|Home | Before Pickup | Starting Pickup | In The Middle Of Pickup | The End Of Pickup|
Self Esteem Is Critical To A Healthy Sexual Relationship
After my nine year marriage ended in 1992, I was determined to find out what I had done wrong. Why did my marriage fail? I read every book about relationships that there was. I went to a counselor. I talked to hundreds of recently divorced women. I dated a number of them. Some of them I got along with wonderfully, some not so. And then I dated a woman who I got along with incredibly well. With her I had everything I didn't have in my marriage. I had an intellectual connection. I had a deep emotional connection. And she was more than happy to do all sorts of wild kinky things with me. It was great.
But I was too recently divorced to be capable of a long term relationship. So I went through sort of an early mid-life crisis where I dated nothing but 21 year old women. Some of them I got along with wonderfully, some not so.
Then I started to see a pattern begin to emerge. The women that I had gotten along very well with, who I connected with, who did wild kinky things with me, were women who had a very high self esteem. And the higher the self esteem, the better the relationship, and the sex.
I began to understand what I needed to have, and why my marriage failed. There was nobody to blame. I assumed full responsibility. I had chosen wrong. I had chosen her simply because she was smoking hot, with no regard to her character. She had a low self esteem. Believe it or not, she could only see the faults in herself, while men would stare at her everywhere she went.
What I had learned on my own was not in any of the books I had read. Over the next many years, I refined my understanding of why self esteem is so critically important to the health of a sexual relationship.
The most comprehensive discussion on self-esteem I have seen is by Nathaniel Branden at nathanielbranden.net. He articulated it well when he wrote: "Self-esteem is an experience. It is a particular way of experiencing the self. It is to move toward life rather than away from it; to move toward consciousness rather than away from it; to treat facts with respect rather than denial; and to operate self-responsibly rather than the opposite."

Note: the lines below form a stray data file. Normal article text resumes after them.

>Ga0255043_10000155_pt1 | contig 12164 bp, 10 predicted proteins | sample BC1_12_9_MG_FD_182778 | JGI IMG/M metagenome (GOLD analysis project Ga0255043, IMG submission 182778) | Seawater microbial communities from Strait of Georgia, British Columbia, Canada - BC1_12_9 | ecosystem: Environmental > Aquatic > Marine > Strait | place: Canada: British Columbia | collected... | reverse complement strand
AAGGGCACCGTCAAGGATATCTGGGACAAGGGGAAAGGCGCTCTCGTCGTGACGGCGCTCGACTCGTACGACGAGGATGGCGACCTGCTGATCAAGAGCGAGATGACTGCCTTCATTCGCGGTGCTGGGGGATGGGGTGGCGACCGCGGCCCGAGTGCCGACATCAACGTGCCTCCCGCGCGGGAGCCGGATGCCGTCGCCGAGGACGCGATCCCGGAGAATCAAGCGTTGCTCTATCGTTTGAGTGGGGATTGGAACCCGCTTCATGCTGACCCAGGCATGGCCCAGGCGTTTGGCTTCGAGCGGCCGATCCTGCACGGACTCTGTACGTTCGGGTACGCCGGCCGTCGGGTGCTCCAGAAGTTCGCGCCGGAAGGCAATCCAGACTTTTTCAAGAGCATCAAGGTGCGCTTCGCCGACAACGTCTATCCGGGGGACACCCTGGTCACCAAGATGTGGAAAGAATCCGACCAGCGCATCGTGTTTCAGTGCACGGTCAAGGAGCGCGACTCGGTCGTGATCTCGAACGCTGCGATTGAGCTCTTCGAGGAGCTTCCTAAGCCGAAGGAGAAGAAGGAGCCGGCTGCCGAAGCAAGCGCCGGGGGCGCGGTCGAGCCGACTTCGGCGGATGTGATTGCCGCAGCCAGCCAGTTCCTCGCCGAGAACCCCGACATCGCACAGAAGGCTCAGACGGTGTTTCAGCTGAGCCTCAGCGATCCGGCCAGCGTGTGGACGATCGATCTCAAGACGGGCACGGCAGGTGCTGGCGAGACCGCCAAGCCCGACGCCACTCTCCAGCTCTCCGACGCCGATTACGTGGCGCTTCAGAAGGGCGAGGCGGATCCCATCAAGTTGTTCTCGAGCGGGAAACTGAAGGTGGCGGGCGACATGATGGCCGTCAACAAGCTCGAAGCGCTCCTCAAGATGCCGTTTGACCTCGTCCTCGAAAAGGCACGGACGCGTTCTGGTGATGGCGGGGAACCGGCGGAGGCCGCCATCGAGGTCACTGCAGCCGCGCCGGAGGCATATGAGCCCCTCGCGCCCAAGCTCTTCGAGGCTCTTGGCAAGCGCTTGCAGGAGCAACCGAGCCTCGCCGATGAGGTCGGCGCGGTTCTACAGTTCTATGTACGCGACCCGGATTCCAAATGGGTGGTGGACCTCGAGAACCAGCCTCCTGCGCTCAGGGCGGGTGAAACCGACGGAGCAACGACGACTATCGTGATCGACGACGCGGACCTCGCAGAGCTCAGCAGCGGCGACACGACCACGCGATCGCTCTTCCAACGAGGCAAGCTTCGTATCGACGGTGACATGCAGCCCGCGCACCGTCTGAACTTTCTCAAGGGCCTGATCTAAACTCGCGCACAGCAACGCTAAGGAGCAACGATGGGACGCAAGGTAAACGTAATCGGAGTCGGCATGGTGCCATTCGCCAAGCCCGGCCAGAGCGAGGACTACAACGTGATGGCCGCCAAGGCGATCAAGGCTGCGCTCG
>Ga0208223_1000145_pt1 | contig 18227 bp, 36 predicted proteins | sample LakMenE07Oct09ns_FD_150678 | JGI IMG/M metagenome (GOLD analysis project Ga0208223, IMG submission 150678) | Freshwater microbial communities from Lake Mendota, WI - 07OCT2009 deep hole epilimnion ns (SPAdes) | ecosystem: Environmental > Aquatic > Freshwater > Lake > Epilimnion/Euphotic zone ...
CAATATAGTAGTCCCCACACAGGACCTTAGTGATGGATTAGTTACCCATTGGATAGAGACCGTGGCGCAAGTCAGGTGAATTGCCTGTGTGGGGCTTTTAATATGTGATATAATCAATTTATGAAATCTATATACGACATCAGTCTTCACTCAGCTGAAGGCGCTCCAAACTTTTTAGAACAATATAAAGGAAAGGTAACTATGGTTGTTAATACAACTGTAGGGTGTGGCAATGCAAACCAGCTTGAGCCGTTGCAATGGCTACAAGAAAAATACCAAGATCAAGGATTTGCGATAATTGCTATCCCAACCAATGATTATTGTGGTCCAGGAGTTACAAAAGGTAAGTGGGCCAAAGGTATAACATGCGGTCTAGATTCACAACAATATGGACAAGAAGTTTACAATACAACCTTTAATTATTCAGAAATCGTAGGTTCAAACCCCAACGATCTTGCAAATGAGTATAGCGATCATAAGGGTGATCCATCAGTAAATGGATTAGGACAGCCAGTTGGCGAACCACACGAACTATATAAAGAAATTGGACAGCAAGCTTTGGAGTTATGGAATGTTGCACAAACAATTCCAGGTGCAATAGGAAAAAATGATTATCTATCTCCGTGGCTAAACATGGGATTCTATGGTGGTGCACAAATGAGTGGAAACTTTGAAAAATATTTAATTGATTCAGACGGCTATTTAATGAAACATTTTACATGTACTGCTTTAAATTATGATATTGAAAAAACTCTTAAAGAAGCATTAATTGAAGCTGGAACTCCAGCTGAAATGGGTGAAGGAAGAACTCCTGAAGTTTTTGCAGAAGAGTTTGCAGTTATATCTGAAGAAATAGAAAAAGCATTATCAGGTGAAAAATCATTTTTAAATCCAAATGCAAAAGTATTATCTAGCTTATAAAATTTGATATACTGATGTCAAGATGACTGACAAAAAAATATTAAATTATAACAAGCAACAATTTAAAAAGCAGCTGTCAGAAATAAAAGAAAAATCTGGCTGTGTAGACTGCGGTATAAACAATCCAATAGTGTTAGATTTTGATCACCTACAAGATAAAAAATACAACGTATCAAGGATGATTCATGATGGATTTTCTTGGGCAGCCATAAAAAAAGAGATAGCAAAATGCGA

He defined self-esteem as "being competent to cope with the challenges of life and of being worthy of happiness. It is confidence in our ability to learn, make appropriate choices and decisions, and respond effectively to change. It is the experience that success, achievement, fulfillment, and happiness are right and natural for us. It is a consciousness to trust our self. It strives for rationality, coherence, clarity, and truth."
He defined six practices of a healthy self-esteem:
1) Living consciously: Respect for facts, open to new knowledge and feedback, and seeking to understand the world and ourselves.
2) Self-acceptance: Realism applied to self. The willingness to own, experience, and take responsibility for our thoughts, feelings, and actions, without evasion, denial, or disowning.
3) Self-responsibility: Realizing that we are the author of our choices and actions; that each one of us is responsible for life and well being and for the attainment of our goals.
4) Self-assertiveness: Being authentic in our dealings with others; treating our values and persons with decent respect in social contexts; refusing to fake the reality of who we are or what we esteem in order to avoid disapproval; the willingness to stand up for ourselves and our ideas in appropriate ways in appropriate contexts.
5) Living purposefully: Identifying our short-term and long-term goals or purposes and the actions needed to attain them.
6) Integrity: Living with congruence between what we know, what we profess, and what we do; telling the truth, honoring our commitments, exemplifying in action the values we profess to admire.
"What all these have in common is respect for reality."
What we call high self-esteem and low self-esteem, Nathaniel Branden calls self-esteem and pseudo self-esteem. He defined pseudo self-esteem as: "trying to compensate for deficiencies; a pretense at a self-confidence and self-respect; the effort to protect self-esteem with denial and evasion, which only results in a further deterioration of self-esteem."
www.seductionbase.com @2009 - The Ultimate Collection Of seduction Opener, Close Routines and Other seduction Tactics